The trend has been reversed. It had to wait till the end of the 20th century, but the turning-back of the interventionist tide appears decisive, so much so that debate about the relative merits of socialism and capitalism comes across as proof of intellectual backwardness and plain ignorance of facts which can no longer be denied.

Analysis and insight – and some data

Believers in free markets had of course “known” for a long time that economic freedom was more conducive to economic prosperity than planning and state ownership. But intuitively plausible as this may have seemed, there was no general agreement about how economic freedom should be defined and measured. And there was also a lack of data which applied across enough countries over long enough time periods to show the close links between economic freedom and economic growth.

        These gaps have now very substantially been filled. Within half a decade the results of scholarly research have been coming in at a steady pace; they have shown that liberty and prosperity keep close company. The pioneering effort wasEconomic Freedom of the World: 1975-1995 by James Gwartney, Robert Lawson and Walter Block. Co-published in 1996 by 11 economic institutes around the world, the study was the outcome of a series of six conferences sponsored by the Fraser Institute of Vancouver and the Liberty Fund of Indianapolis between 1986 and 1993. The 62 conference participants included some of the world’s top economists, including three winners of the Nobel Prize.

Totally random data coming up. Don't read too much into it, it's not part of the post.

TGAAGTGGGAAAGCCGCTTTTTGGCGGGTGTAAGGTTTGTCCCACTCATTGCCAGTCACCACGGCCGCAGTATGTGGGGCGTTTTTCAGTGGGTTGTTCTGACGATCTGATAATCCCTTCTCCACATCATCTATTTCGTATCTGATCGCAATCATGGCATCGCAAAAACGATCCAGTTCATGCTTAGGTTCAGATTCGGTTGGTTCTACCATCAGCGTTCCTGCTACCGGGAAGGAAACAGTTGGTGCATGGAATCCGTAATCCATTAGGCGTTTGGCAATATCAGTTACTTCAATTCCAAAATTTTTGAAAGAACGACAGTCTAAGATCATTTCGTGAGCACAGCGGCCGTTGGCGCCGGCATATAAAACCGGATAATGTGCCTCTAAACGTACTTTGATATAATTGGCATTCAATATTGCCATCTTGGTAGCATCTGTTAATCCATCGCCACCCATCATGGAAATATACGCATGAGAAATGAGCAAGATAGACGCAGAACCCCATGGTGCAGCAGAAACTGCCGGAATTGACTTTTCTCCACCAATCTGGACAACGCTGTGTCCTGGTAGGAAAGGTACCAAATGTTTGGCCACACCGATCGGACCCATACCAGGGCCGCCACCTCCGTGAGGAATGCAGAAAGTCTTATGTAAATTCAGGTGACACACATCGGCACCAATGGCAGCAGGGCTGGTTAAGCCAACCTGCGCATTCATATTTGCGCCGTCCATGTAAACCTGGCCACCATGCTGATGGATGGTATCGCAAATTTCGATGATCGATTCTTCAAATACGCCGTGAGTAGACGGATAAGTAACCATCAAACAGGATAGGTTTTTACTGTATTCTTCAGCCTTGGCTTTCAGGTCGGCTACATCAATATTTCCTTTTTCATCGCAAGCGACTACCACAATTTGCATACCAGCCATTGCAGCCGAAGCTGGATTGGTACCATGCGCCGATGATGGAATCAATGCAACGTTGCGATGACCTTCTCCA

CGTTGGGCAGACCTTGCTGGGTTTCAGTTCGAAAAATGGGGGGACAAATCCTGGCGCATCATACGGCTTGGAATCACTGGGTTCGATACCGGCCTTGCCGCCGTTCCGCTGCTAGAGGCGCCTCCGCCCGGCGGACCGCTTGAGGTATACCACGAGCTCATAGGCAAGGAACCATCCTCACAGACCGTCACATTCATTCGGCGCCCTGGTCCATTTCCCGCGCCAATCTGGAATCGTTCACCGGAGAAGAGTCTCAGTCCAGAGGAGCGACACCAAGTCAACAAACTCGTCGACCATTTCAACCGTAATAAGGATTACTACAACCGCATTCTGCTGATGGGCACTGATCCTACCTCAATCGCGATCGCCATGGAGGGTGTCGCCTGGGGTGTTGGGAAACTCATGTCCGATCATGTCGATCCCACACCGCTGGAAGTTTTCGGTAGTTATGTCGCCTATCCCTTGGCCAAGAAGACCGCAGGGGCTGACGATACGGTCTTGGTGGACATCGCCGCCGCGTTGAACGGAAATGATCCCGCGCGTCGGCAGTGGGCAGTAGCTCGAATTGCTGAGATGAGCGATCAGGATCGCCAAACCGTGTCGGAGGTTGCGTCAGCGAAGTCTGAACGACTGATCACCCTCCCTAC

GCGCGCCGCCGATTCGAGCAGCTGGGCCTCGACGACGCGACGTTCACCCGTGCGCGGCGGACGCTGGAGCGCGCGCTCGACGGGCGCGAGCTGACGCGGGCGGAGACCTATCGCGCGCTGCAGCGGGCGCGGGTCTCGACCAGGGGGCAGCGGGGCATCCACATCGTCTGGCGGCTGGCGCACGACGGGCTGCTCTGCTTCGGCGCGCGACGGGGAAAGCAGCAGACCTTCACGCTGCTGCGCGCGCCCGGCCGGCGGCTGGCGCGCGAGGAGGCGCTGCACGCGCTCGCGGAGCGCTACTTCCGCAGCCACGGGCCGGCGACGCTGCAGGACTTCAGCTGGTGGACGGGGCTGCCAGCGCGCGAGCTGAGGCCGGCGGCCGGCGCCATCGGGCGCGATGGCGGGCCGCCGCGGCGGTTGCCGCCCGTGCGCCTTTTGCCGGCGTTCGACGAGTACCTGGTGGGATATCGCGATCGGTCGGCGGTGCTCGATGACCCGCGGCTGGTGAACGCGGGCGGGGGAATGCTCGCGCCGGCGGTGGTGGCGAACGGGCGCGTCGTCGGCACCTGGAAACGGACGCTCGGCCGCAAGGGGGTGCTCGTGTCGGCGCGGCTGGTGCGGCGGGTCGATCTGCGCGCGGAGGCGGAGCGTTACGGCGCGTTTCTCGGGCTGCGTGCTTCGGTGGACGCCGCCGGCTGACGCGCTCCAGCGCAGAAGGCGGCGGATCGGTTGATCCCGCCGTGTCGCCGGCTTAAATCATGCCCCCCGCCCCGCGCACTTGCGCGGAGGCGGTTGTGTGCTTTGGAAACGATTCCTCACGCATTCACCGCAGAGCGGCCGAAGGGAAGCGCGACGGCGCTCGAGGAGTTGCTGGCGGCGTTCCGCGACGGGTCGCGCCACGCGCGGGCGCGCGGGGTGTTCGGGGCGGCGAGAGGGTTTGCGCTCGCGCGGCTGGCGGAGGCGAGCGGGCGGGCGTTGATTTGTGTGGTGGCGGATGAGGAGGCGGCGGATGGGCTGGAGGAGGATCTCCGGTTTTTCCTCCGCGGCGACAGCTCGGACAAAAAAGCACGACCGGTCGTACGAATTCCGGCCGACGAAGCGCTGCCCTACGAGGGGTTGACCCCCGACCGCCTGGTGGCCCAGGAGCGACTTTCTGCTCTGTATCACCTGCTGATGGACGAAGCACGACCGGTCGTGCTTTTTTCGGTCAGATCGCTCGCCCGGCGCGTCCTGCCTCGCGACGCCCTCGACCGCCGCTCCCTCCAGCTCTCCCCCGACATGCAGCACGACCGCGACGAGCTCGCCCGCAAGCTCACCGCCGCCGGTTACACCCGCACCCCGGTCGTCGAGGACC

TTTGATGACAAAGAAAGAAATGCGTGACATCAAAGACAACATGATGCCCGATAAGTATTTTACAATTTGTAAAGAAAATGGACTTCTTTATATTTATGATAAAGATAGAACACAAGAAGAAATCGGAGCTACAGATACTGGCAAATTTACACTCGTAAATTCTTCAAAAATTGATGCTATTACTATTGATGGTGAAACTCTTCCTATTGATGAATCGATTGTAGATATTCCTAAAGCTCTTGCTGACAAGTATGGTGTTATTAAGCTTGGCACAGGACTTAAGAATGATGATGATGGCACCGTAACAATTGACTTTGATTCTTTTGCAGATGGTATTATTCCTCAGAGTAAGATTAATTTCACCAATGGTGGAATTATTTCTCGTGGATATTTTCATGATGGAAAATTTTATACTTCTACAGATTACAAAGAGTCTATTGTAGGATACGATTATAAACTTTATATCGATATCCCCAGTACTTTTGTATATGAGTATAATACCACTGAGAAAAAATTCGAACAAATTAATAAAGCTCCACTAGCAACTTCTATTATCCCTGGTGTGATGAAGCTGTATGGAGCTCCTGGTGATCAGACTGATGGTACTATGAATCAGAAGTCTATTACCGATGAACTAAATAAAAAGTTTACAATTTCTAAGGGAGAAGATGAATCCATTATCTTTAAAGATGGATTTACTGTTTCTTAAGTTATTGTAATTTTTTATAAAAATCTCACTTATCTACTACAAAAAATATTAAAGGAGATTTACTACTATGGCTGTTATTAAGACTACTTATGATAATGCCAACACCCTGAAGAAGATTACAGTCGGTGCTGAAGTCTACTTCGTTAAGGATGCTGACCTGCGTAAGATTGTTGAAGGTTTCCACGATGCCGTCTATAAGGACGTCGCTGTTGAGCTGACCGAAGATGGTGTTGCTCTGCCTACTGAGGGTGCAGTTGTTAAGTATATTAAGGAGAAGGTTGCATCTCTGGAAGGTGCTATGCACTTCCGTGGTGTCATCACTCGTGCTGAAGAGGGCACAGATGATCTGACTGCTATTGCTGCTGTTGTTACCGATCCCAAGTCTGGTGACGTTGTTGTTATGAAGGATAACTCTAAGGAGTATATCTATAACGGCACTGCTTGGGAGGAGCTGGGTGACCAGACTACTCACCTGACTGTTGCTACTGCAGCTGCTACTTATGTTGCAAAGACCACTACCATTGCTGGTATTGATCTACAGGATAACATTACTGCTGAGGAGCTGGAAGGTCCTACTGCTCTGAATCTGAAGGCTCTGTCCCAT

On the basis of its examination of 102 countries over a 20-year period, the study compiled an index which measured ways in which governments restrict economic freedom. The index had 17 components, which shows that economic freedom is a many-sided thing. It is not simply reflected by the amount of public spending relative to GDP, or by the degree of state ownership of industry. These do enter the index, but it also includes price controls, industrial regulation, exchange controls, the level and impact of marginal tax rates, the level and variability of inflation, subsidies and transfers between citizens as a share of GDP, and the presence of conscription. They come down to some broad questions. Does government protect the money in your pocket from eroding in value through inflation? To what degree does government decide what should be produced and consumed? To what extent does government take from you to give to others? How free are you to enter into dealings with foreigners?